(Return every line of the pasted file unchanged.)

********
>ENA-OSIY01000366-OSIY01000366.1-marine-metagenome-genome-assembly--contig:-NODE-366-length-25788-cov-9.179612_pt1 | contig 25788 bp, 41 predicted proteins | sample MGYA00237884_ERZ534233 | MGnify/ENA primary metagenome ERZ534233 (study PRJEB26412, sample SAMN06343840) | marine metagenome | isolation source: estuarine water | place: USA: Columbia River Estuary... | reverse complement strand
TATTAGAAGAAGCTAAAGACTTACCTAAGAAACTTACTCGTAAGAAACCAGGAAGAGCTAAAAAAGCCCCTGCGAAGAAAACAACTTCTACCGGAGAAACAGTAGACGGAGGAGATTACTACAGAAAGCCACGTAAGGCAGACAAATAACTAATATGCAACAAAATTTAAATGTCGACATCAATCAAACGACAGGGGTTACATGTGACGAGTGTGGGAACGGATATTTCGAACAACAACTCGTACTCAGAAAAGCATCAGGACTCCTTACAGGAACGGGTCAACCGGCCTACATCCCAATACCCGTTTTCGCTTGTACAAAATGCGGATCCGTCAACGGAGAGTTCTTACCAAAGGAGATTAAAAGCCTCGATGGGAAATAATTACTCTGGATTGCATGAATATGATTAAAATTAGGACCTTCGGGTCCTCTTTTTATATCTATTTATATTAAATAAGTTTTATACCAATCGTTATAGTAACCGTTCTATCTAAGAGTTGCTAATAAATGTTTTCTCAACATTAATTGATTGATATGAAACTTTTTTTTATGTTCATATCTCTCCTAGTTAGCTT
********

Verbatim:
>ENA-OSIY01000366-OSIY01000366.1-marine-metagenome-genome-assembly--contig:-NODE-366-length-25788-cov-9.179612_pt1 | contig 25788 bp, 41 predicted proteins | sample MGYA00237884_ERZ534233 | MGnify/ENA primary metagenome ERZ534233 (study PRJEB26412, sample SAMN06343840) | marine metagenome | isolation source: estuarine water | place: USA: Columbia River Estuary... | reverse complement strand
TATTAGAAGAAGCTAAAGACTTACCTAAGAAACTTACTCGTAAGAAACCAGGAAGAGCTAAAAAAGCCCCTGCGAAGAAAACAACTTCTACCGGAGAAACAGTAGACGGAGGAGATTACTACAGAAAGCCACGTAAGGCAGACAAATAACTAATATGCAACAAAATTTAAATGTCGACATCAATCAAACGACAGGGGTTACATGTGACGAGTGTGGGAACGGATATTTCGAACAACAACTCGTACTCAGAAAAGCATCAGGACTCCTTACAGGAACGGGTCAACCGGCCTACATCCCAATACCCGTTTTCGCTTGTACAAAATGCGGATCCGTCAACGGAGAGTTCTTACCAAAGGAGATTAAAAGCCTCGATGGGAAATAATTACTCTGGATTGCATGAATATGATTAAAATTAGGACCTTCGGGTCCTCTTTTTATATCTATTTATATTAAATAAGTTTTATACCAATCGTTATAGTAACCGTTCTATCTAAGAGTTGCTAATAAATGTTTTCTCAACATTAATTGATTGATATGAAACTTTTTTTTATGTTCATATCTCTCCTAGTTAGCTT